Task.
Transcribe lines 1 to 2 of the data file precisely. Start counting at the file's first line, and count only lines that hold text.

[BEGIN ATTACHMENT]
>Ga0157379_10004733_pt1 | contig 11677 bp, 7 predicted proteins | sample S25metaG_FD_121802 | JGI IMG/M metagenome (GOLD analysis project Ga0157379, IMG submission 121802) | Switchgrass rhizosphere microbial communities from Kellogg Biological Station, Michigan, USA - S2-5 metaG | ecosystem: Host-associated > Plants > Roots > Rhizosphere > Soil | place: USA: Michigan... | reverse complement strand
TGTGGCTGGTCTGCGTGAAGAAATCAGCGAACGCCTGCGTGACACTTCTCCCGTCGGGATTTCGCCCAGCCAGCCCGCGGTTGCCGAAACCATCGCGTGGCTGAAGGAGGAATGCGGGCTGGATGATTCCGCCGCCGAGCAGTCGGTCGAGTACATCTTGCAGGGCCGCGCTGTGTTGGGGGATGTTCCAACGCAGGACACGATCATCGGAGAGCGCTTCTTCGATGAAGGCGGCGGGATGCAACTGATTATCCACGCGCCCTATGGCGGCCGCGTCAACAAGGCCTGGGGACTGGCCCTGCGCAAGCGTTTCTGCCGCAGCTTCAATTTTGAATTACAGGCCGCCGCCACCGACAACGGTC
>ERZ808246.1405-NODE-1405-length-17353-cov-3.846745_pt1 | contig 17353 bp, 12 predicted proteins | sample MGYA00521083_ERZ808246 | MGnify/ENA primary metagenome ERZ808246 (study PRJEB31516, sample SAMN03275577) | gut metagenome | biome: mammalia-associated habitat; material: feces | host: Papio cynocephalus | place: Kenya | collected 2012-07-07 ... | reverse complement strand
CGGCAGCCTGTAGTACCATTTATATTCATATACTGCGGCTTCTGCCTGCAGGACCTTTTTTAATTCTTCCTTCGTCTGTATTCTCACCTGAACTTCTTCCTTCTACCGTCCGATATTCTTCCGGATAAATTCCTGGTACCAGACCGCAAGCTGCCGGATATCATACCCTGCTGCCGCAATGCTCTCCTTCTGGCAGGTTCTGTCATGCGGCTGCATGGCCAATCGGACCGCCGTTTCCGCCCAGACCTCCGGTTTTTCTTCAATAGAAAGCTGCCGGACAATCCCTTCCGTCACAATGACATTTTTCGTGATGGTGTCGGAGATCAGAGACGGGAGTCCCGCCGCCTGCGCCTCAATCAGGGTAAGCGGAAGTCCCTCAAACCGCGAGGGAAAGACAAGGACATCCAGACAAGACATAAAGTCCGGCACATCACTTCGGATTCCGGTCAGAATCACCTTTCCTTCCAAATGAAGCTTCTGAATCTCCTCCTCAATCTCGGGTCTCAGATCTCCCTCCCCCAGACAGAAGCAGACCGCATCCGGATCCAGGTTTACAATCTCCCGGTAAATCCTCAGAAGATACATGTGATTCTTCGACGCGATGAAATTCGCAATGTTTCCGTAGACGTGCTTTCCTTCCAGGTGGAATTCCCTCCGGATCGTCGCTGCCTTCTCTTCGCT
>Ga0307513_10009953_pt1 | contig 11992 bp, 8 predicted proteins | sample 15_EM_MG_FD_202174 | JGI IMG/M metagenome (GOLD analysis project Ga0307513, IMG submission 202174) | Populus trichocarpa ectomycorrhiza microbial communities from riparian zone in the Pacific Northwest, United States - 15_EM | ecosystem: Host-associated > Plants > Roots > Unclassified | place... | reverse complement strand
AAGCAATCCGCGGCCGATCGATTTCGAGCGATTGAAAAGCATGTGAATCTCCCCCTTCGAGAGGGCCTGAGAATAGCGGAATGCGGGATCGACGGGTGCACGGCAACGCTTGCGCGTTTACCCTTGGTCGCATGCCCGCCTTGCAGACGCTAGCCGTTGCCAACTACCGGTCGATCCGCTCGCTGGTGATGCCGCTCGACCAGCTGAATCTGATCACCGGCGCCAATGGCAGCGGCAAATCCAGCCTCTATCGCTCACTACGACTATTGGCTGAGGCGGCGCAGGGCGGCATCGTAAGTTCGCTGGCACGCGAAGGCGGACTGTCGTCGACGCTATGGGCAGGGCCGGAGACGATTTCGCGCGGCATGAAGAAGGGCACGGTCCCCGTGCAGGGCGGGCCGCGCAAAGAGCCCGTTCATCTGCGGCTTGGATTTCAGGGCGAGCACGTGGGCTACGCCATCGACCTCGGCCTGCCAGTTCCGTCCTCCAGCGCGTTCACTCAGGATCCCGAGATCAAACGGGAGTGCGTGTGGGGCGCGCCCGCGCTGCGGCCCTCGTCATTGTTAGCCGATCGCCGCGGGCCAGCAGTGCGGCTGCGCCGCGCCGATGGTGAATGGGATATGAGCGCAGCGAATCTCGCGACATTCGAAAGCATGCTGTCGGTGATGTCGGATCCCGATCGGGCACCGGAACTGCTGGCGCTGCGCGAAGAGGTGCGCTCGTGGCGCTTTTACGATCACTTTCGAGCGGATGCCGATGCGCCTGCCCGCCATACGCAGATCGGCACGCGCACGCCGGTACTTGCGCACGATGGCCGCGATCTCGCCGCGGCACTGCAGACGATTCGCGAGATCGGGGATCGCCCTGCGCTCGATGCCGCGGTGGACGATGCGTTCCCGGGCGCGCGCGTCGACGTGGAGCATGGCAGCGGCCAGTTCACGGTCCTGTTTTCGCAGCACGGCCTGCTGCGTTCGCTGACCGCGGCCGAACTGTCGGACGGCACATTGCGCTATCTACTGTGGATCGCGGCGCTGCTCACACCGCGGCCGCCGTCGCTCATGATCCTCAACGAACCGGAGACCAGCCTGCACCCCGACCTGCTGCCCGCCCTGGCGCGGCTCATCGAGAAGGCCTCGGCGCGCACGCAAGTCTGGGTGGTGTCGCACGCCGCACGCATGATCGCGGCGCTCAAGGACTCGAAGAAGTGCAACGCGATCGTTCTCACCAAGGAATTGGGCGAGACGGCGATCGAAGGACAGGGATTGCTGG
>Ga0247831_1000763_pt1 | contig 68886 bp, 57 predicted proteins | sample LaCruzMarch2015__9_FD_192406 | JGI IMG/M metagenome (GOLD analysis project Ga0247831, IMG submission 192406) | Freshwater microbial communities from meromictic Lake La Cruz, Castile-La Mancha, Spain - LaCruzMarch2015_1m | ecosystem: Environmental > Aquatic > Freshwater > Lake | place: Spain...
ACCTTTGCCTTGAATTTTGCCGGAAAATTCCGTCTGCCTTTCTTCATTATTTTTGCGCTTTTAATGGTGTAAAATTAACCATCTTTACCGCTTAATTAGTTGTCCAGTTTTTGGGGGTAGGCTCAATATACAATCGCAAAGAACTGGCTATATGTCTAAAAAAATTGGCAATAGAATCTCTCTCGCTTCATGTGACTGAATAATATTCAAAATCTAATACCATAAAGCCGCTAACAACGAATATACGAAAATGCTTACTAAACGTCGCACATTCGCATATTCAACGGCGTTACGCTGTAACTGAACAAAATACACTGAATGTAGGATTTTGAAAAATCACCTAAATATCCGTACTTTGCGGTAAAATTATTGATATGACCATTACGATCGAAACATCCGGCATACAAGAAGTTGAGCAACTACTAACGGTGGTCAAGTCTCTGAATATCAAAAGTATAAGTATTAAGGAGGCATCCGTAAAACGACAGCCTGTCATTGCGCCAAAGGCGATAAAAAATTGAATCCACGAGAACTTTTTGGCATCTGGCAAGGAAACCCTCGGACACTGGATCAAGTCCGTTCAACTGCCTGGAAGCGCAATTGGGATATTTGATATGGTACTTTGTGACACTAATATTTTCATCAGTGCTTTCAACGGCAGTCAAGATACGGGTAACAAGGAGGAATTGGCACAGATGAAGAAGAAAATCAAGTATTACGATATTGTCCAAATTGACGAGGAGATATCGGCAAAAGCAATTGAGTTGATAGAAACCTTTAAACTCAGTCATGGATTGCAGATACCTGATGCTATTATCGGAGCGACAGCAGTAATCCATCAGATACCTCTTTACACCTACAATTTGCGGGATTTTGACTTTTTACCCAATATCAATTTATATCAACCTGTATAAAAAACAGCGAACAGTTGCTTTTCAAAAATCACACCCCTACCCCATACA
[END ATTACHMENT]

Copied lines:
>Ga0157379_10004733_pt1 | contig 11677 bp, 7 predicted proteins | sample S25metaG_FD_121802 | JGI IMG/M metagenome (GOLD analysis project Ga0157379, IMG submission 121802) | Switchgrass rhizosphere microbial communities from Kellogg Biological Station, Michigan, USA - S2-5 metaG | ecosystem: Host-associated > Plants > Roots > Rhizosphere > Soil | place: USA: Michigan... | reverse complement strand
TGTGGCTGGTCTGCGTGAAGAAATCAGCGAACGCCTGCGTGACACTTCTCCCGTCGGGATTTCGCCCAGCCAGCCCGCGGTTGCCGAAACCATCGCGTGGCTGAAGGAGGAATGCGGGCTGGATGATTCCGCCGCCGAGCAGTCGGTCGAGTACATCTTGCAGGGCCGCGCTGTGTTGGGGGATGTTCCAACGCAGGACACGATCATCGGAGAGCGCTTCTTCGATGAAGGCGGCGGGATGCAACTGATTATCCACGCGCCCTATGGCGGCCGCGTCAACAAGGCCTGGGGACTGGCCCTGCGCAAGCGTTTCTGCCGCAGCTTCAATTTTGAATTACAGGCCGCCGCCACCGACAACGGTC